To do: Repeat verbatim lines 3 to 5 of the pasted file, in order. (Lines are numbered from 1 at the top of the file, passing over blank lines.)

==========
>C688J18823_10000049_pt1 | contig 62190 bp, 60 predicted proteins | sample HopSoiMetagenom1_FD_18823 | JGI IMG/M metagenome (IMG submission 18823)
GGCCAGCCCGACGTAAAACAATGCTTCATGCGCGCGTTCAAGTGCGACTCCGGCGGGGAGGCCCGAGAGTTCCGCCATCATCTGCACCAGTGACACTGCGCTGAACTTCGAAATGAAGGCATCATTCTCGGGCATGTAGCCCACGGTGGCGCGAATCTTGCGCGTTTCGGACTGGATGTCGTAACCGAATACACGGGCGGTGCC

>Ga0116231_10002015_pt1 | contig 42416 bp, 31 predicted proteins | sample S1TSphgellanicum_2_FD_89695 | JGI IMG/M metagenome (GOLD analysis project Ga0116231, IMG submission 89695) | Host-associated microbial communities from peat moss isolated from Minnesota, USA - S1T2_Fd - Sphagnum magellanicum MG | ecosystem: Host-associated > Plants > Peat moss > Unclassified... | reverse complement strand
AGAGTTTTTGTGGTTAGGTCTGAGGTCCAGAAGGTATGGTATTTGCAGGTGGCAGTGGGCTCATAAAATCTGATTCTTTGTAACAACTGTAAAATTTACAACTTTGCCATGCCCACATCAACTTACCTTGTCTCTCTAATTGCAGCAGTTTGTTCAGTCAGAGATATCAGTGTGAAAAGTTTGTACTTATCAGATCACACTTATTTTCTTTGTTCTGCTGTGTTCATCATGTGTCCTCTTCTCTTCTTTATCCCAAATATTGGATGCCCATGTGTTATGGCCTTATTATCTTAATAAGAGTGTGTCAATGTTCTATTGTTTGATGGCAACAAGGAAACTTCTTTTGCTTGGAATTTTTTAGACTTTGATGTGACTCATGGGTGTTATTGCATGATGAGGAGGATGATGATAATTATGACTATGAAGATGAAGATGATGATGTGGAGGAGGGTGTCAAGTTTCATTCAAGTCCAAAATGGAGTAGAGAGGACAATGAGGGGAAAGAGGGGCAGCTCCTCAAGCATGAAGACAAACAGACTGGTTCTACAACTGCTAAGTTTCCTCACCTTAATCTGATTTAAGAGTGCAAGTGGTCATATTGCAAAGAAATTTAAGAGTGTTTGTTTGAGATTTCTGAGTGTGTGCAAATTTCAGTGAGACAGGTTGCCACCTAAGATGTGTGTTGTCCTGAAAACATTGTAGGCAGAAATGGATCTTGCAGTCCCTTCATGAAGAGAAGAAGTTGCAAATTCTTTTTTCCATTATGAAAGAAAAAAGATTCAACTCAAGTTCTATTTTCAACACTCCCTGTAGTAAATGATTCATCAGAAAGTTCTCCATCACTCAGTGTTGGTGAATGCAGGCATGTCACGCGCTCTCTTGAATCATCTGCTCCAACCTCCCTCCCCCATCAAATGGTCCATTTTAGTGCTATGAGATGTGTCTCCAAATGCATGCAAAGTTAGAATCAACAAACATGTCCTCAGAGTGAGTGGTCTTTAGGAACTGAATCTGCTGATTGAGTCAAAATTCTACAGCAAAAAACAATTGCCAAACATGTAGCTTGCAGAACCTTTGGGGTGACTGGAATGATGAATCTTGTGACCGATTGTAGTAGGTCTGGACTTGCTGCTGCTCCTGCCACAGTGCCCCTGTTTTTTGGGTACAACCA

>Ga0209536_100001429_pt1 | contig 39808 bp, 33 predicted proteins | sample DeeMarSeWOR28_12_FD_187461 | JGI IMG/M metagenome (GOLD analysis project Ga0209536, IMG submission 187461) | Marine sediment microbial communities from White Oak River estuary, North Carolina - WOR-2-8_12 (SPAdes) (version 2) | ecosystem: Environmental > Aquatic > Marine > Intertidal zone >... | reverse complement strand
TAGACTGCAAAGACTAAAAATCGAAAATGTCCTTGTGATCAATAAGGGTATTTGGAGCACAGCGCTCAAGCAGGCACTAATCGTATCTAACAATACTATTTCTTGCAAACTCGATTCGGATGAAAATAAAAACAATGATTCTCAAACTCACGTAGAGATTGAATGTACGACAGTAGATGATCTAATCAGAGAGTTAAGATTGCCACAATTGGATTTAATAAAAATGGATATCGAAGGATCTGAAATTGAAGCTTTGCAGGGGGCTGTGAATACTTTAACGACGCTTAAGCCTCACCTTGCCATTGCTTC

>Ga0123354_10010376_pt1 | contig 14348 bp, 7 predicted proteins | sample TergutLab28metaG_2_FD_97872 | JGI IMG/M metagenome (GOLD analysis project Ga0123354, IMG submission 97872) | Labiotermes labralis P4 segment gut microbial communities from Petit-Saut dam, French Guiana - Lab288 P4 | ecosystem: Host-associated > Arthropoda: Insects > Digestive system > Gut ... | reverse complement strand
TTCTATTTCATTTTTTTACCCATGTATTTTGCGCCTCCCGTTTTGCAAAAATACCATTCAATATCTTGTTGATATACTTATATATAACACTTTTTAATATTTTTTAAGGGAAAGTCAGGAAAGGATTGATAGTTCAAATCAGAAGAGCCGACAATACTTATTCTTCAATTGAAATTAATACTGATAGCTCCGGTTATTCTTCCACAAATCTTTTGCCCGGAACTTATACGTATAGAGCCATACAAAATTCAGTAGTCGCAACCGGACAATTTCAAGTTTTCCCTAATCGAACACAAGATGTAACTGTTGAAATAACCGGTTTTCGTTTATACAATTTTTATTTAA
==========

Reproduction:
>Ga0116231_10002015_pt1 | contig 42416 bp, 31 predicted proteins | sample S1TSphgellanicum_2_FD_89695 | JGI IMG/M metagenome (GOLD analysis project Ga0116231, IMG submission 89695) | Host-associated microbial communities from peat moss isolated from Minnesota, USA - S1T2_Fd - Sphagnum magellanicum MG | ecosystem: Host-associated > Plants > Peat moss > Unclassified... | reverse complement strand
AGAGTTTTTGTGGTTAGGTCTGAGGTCCAGAAGGTATGGTATTTGCAGGTGGCAGTGGGCTCATAAAATCTGATTCTTTGTAACAACTGTAAAATTTACAACTTTGCCATGCCCACATCAACTTACCTTGTCTCTCTAATTGCAGCAGTTTGTTCAGTCAGAGATATCAGTGTGAAAAGTTTGTACTTATCAGATCACACTTATTTTCTTTGTTCTGCTGTGTTCATCATGTGTCCTCTTCTCTTCTTTATCCCAAATATTGGATGCCCATGTGTTATGGCCTTATTATCTTAATAAGAGTGTGTCAATGTTCTATTGTTTGATGGCAACAAGGAAACTTCTTTTGCTTGGAATTTTTTAGACTTTGATGTGACTCATGGGTGTTATTGCATGATGAGGAGGATGATGATAATTATGACTATGAAGATGAAGATGATGATGTGGAGGAGGGTGTCAAGTTTCATTCAAGTCCAAAATGGAGTAGAGAGGACAATGAGGGGAAAGAGGGGCAGCTCCTCAAGCATGAAGACAAACAGACTGGTTCTACAACTGCTAAGTTTCCTCACCTTAATCTGATTTAAGAGTGCAAGTGGTCATATTGCAAAGAAATTTAAGAGTGTTTGTTTGAGATTTCTGAGTGTGTGCAAATTTCAGTGAGACAGGTTGCCACCTAAGATGTGTGTTGTCCTGAAAACATTGTAGGCAGAAATGGATCTTGCAGTCCCTTCATGAAGAGAAGAAGTTGCAAATTCTTTTTTCCATTATGAAAGAAAAAAGATTCAACTCAAGTTCTATTTTCAACACTCCCTGTAGTAAATGATTCATCAGAAAGTTCTCCATCACTCAGTGTTGGTGAATGCAGGCATGTCACGCGCTCTCTTGAATCATCTGCTCCAACCTCCCTCCCCCATCAAATGGTCCATTTTAGTGCTATGAGATGTGTCTCCAAATGCATGCAAAGTTAGAATCAACAAACATGTCCTCAGAGTGAGTGGTCTTTAGGAACTGAATCTGCTGATTGAGTCAAAATTCTACAGCAAAAAACAATTGCCAAACATGTAGCTTGCAGAACCTTTGGGGTGACTGGAATGATGAATCTTGTGACCGATTGTAGTAGGTCTGGACTTGCTGCTGCTCCTGCCACAGTGCCCCTGTTTTTTGGGTACAACCA

>Ga0209536_100001429_pt1 | contig 39808 bp, 33 predicted proteins | sample DeeMarSeWOR28_12_FD_187461 | JGI IMG/M metagenome (GOLD analysis project Ga0209536, IMG submission 187461) | Marine sediment microbial communities from White Oak River estuary, North Carolina - WOR-2-8_12 (SPAdes) (version 2) | ecosystem: Environmental > Aquatic > Marine > Intertidal zone >... | reverse complement strand